Violence against women and girls is not inevitable
Violence against women and girls is widespread and linked to women’s inequality, but there is concrete action that can be taken to end it and to prevent it, and everyone has a role to play.
For many years the main response to violence against women and girls was limited to changing the way it was handled by the police and courts; a ‘criminal justice response’. The idea of preventing rape, domestic violence, harassment or FGM was given little attention.
But following campaigning and initiatives by women’s rights organisations around the world, we are starting to see prevention feature in policymakers’ thinking. We see a prevention focus in the UN Women’s Prevention Framework, the UK’s violence against women and girls strategy and London’s ‘VAWG’ strategy.
Preventing violence against women and girls
Preventing violence against women and girls includes work across many areas of our public services and community life:
Gender equality – violence against women and girls is intimately related to women’s persistent inequality. So if we want to prevent violence we must improve women’s economic and social equality. This includes equal pay, fair housing and welfare policies, and better employment, education and training for women and girls. And we need to address inequalities related to race, disability, sexuality, gender identity and age if all women are to be equal and face less risk of abuse.
In schools – we have to give children and young people the information they need about sexual consent and respectful relationships as part of a ‘whole school approach’ to ending violence against women and girls.
In public spaces – sexual harassment has a huge impact on women and girls. It forces women to do ‘safety work’ – avoiding coming home late on their own, paying for taxis and taking the longer route home. For women to be truly free, harassment and abuse in public has to stop. Public campaigns like the UK Government’s Disrespect NoBody are an attempt to change attitudes to sexual harassment and make it unacceptable, like past campaigns have done on other issues like drink driving.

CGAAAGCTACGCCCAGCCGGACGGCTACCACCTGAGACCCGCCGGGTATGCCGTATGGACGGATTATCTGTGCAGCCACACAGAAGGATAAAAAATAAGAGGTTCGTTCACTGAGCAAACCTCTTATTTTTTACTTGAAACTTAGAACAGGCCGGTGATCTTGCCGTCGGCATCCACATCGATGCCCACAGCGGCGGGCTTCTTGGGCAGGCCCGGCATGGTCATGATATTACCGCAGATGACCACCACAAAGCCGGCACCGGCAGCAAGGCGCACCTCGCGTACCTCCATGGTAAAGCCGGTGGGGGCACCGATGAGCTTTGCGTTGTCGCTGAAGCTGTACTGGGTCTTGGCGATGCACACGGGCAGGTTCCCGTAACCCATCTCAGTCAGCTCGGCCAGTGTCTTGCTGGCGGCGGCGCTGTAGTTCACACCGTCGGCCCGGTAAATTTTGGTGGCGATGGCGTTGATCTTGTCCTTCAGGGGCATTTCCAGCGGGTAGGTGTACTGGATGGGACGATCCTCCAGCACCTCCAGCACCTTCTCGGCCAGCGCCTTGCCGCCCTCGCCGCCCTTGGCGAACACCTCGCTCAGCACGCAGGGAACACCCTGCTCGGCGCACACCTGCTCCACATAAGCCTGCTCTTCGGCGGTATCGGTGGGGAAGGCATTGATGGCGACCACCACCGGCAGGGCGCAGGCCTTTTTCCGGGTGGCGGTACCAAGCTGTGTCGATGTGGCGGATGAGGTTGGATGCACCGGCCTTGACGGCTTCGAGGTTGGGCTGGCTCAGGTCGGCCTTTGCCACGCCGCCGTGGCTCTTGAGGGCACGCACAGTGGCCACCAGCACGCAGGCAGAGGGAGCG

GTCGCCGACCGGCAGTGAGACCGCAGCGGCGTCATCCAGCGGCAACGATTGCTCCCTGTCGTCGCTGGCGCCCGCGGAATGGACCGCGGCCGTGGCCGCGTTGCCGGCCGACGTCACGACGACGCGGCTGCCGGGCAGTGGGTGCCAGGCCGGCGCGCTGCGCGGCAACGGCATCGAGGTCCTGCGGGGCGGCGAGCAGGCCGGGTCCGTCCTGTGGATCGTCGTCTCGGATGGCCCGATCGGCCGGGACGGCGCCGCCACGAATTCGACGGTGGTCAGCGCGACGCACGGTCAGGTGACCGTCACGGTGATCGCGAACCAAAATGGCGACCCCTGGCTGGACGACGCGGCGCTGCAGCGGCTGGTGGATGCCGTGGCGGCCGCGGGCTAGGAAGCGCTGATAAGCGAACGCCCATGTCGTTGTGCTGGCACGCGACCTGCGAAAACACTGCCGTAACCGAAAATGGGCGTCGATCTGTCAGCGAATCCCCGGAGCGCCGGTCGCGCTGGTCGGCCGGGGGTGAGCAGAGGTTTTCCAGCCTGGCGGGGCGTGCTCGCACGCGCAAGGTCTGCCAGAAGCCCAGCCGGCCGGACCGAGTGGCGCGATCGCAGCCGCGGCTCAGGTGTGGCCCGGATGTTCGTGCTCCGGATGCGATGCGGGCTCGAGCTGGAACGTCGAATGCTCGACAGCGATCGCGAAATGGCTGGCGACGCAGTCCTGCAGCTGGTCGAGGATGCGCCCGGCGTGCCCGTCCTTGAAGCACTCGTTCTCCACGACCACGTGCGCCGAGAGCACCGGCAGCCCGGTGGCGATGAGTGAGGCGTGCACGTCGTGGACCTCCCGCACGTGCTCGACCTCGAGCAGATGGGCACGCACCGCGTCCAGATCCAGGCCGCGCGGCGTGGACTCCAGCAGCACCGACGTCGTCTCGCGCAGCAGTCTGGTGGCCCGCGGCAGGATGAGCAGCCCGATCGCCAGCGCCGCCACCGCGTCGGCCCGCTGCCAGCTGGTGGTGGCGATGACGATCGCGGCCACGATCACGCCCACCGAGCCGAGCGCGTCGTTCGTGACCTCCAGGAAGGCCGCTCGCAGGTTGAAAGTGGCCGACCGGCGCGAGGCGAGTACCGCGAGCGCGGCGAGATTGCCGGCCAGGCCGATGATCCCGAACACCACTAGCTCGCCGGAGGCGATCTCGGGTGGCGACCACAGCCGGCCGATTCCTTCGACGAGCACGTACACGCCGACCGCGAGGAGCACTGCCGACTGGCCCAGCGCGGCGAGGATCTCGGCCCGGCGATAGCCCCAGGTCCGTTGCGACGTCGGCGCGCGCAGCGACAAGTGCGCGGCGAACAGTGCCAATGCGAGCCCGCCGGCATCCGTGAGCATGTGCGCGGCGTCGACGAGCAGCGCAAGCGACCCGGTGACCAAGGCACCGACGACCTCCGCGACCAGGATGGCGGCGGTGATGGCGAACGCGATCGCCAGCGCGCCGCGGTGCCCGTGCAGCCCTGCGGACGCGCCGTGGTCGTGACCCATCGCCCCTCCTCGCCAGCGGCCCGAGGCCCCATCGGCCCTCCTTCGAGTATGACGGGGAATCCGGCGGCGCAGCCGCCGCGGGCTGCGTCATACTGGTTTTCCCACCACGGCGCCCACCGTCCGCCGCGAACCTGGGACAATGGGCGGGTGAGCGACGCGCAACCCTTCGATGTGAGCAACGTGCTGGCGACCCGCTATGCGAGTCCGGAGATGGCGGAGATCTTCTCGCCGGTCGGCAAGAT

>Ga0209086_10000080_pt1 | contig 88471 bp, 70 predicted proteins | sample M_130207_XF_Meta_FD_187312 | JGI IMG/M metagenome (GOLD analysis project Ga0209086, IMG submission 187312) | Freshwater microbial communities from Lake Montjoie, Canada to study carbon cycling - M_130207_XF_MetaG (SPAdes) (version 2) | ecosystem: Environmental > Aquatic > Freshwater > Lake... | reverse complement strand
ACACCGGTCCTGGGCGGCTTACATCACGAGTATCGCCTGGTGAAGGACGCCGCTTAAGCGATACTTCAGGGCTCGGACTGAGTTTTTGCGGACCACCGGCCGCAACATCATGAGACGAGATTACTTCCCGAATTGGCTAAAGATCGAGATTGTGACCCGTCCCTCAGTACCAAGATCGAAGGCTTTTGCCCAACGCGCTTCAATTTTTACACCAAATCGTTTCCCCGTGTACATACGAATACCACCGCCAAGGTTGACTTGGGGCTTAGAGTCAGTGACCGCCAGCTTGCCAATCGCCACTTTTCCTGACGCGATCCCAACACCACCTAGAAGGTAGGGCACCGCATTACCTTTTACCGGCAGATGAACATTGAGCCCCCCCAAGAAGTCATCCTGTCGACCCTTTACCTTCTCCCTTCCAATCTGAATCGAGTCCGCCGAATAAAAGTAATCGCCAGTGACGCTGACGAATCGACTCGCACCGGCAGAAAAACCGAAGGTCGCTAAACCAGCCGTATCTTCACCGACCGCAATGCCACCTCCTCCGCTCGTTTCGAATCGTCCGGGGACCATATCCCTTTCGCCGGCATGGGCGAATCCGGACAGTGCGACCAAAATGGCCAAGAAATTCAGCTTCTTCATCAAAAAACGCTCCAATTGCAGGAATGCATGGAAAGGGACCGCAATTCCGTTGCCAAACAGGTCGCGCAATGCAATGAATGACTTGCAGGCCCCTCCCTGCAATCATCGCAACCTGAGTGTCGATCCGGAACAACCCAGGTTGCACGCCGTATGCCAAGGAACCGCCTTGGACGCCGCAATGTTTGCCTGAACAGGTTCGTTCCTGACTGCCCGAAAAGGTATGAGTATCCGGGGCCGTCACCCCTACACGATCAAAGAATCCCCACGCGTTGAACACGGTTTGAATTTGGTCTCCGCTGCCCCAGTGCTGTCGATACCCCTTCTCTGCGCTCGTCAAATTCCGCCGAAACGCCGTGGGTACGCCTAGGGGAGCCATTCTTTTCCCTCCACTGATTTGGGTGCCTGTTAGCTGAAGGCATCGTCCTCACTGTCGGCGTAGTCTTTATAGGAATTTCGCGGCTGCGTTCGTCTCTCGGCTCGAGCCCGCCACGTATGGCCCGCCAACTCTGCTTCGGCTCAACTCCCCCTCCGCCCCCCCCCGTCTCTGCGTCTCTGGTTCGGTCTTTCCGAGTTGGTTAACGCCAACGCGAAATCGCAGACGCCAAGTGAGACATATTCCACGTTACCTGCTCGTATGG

Racist sexual harassment – it is clear that BME women’s experience of sexual harassment and violence can be combined with racism to devastating effect. This has to be named and women from all communities should be able to challenge the sexist racism they experience.
Work with perpetrators – men who commit violence against women and girls are known to do so again and again and often against a series of women. Education, equality and the challenging of sexual harassment will prevent some perpetrators but we also need high quality interventions with known perpetrators to prevent them harming more women. Organisations like Respect are leading this very challenging and essential work
Tackle harmful media – we need media companies, advertisers, social media platforms, and creative people to take responsibility for the images and representation of women and girls of all backgrounds that they create and display. Media portrayals and media spaces that are hostile to women and girls help to perpetuate inequality and to minimise violence. Campaigners like EverydaySexism and Media Diversified are challenging some of these.
EVAW successfully campaigned with sister organisations to criminalise rape pornography. When companies will not act, the government and regulators must step in.
People in public life speak out – everyone in public life has a role to play in speaking out about violence against women and girls and its consequences. People elected at local and national government level, business leaders, people in the arts, public and voluntary sector leaders need to recognise where ending violence against women and girls fits into their responsibilities. Like other civil rights struggles, this is everyone’s business.
Support available for all survivors of abuse – a society which is truly working towards ending and preventing violence against women and girls will see more survivors of abuse coming forward to seek support and sometimes justice. We must ensure there are enough support services for every woman and girl who seeks them at the point of demand rather than the current postcode lottery.